A fascinating dig into the parallels between Pachamama and the Biblical figure of Asherah.
The Amazon synod has made one thing perfectly clear. That — from the month-long Vatican meetings, ostensibly to discuss the needs of Amazonian Catholics — a star was born: that scantily clad diva Pachamama.
Who is Pachamama?
She’s been front-page news ever since her debut at the opening of the synod. And now, more than two weeks since the conclusion of the Rome meeting, and she’s still commanding headlines. So who is she, you ask? Actually, she’s more of a what than a who. “Pachamama” is the name of a South American fertility goddess, which, at the opening of the synod, was placed at the center of a prayer circle where participants bowed down and worshipped her.
The pope attended the service, and later, the idol was processed into St. Peter’s Basilica. Pictures circulated across the internet showing these same idolatrous rituals taking place at various Catholic churches in Rome. Jesus was nowhere in sight. Neither was the Bible.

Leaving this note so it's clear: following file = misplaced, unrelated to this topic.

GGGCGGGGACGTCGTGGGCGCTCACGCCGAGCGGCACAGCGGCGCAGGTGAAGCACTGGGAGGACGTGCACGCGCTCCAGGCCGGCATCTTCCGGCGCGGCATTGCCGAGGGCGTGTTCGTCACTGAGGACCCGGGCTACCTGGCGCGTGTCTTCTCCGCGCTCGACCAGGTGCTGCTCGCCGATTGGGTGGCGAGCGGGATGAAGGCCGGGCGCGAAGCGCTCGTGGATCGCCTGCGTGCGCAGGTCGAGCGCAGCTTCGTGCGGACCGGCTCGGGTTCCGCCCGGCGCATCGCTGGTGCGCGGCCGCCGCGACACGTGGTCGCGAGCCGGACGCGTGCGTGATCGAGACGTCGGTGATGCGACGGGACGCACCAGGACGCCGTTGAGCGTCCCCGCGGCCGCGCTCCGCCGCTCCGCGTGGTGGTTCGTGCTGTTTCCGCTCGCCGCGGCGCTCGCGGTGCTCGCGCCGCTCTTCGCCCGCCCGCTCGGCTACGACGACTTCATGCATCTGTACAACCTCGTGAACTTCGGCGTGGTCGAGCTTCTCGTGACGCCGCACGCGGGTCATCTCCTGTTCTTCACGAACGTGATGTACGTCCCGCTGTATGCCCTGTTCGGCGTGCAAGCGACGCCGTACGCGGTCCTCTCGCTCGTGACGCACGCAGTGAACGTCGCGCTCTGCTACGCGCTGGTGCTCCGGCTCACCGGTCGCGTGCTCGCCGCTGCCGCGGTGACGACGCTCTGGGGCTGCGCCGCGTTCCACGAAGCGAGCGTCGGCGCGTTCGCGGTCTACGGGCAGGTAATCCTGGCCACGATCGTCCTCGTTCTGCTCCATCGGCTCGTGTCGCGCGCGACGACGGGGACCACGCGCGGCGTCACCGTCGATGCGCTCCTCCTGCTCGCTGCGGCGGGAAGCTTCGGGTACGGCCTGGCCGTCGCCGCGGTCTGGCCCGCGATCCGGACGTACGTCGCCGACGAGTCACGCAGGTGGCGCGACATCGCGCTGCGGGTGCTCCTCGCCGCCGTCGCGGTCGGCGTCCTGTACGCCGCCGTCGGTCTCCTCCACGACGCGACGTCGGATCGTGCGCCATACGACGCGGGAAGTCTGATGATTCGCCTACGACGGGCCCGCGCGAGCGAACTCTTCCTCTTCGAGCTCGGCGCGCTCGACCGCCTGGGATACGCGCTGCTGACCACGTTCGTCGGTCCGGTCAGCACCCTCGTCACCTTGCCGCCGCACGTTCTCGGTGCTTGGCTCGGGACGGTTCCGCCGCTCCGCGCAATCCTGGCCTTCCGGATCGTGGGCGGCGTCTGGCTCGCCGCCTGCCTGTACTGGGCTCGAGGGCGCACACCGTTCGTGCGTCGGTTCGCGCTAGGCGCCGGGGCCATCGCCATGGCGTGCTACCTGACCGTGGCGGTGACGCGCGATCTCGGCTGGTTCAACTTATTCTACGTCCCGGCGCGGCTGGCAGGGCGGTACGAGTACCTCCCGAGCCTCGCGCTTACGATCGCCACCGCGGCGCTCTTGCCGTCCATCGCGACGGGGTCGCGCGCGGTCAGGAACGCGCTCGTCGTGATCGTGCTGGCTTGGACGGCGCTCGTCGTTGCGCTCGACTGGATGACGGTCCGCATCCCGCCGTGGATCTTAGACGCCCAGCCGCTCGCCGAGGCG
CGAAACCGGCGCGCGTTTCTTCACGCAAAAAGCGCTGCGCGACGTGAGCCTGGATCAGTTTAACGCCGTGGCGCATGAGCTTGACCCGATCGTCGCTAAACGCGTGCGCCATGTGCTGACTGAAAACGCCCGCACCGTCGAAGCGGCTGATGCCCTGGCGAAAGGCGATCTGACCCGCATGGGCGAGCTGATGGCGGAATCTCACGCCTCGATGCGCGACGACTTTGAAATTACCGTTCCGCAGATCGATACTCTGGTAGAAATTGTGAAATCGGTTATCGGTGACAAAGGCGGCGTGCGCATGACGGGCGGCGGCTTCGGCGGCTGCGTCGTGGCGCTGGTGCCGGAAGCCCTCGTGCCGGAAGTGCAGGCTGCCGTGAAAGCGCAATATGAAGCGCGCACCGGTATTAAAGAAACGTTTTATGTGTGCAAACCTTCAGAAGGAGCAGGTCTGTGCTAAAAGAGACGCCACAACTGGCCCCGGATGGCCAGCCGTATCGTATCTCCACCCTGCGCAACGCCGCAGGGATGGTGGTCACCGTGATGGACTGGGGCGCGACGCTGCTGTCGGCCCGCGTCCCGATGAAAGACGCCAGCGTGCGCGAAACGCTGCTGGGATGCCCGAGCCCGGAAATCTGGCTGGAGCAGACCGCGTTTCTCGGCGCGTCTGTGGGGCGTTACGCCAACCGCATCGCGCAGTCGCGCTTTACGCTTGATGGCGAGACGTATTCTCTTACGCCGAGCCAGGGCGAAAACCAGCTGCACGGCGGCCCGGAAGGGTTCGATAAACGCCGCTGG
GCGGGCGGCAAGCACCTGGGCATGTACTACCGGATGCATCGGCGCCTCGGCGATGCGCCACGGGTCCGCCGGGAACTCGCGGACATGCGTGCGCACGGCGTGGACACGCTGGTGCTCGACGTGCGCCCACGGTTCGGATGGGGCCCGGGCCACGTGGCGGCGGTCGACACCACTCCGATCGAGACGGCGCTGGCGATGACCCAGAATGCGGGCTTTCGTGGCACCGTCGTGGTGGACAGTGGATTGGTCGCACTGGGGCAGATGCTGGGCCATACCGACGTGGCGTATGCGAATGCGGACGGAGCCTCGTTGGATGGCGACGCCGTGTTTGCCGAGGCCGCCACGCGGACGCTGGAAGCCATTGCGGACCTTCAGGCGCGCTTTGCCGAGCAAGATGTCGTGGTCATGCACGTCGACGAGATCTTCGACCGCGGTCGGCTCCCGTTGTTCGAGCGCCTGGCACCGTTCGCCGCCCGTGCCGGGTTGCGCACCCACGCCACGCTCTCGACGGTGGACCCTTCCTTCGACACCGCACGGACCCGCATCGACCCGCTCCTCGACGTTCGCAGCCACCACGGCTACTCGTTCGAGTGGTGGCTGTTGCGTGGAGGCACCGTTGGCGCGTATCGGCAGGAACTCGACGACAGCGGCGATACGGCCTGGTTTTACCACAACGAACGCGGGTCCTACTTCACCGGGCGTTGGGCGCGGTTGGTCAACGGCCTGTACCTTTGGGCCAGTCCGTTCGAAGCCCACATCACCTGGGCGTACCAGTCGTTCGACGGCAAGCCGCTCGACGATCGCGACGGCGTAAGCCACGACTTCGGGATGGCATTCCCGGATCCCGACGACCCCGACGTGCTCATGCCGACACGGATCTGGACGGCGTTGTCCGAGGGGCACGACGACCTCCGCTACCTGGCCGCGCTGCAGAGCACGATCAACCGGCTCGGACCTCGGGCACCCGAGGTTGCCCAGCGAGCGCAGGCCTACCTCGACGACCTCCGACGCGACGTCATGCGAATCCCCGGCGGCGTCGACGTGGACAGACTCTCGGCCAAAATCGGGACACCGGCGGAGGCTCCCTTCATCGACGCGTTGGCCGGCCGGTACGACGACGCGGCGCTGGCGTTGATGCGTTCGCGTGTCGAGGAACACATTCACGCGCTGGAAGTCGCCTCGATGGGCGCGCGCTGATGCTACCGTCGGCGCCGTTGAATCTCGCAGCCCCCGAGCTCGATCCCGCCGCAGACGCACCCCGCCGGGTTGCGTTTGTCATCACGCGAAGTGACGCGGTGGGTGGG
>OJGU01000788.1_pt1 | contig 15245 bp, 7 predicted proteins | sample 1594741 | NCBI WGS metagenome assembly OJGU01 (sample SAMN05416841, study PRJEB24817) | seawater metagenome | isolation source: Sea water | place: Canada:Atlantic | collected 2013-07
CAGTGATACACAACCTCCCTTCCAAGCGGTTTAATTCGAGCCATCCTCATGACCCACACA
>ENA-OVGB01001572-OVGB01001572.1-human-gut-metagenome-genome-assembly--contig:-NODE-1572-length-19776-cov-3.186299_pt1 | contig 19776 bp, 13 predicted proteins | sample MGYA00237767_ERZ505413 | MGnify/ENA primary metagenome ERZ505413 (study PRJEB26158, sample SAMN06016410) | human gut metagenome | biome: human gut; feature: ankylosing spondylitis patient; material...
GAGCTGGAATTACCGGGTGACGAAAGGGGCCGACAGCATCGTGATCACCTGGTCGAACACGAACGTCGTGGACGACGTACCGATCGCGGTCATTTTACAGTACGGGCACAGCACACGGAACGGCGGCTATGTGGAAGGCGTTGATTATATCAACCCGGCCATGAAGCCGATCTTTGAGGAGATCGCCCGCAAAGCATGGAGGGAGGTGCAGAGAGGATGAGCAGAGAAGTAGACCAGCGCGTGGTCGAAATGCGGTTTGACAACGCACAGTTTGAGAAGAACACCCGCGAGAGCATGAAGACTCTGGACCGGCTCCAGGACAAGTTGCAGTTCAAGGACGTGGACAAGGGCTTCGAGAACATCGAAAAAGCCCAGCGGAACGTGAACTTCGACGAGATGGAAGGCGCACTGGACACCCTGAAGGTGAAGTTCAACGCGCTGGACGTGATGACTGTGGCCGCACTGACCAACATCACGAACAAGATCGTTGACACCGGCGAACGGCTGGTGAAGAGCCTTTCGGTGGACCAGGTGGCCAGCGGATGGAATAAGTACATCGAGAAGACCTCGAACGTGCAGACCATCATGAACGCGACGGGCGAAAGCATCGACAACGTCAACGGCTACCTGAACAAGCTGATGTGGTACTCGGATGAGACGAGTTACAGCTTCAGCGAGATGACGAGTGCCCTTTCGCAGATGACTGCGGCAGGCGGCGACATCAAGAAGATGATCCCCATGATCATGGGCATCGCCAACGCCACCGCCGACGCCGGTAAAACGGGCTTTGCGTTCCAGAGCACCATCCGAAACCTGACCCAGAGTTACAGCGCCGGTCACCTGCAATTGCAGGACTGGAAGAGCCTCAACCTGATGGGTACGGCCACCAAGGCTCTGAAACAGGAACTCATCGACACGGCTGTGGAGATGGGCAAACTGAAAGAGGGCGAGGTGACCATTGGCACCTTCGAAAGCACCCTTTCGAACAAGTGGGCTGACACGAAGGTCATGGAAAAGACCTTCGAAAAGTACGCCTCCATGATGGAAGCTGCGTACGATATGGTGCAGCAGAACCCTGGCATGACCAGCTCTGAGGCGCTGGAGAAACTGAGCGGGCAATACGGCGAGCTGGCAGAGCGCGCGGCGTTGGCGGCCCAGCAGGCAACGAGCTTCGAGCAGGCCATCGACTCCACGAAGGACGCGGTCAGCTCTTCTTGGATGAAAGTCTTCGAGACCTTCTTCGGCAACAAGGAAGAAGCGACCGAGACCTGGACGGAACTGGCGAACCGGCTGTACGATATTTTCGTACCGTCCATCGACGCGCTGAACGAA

The ceremonies had their Catholic defenders, however, claiming that all of this was somehow compatible with our religion and not a flagrant violation of the First Commandment. Some claimed that in fact Pachamama represented the Virgin Mary, as if this would make it all okay. But, in fact, it is never the case that Catholics bow down to statues of the Virgin Mary.
Thus, it would seem that a fair-minded person would agree that a little bit of research into the identity of this Pachamama would be in order. This is especially true, given that one of the synod leaders is reported to have recommended that Pachamama be incorporated into the regular liturgy. So, after doing a little archeology, this is what I found.
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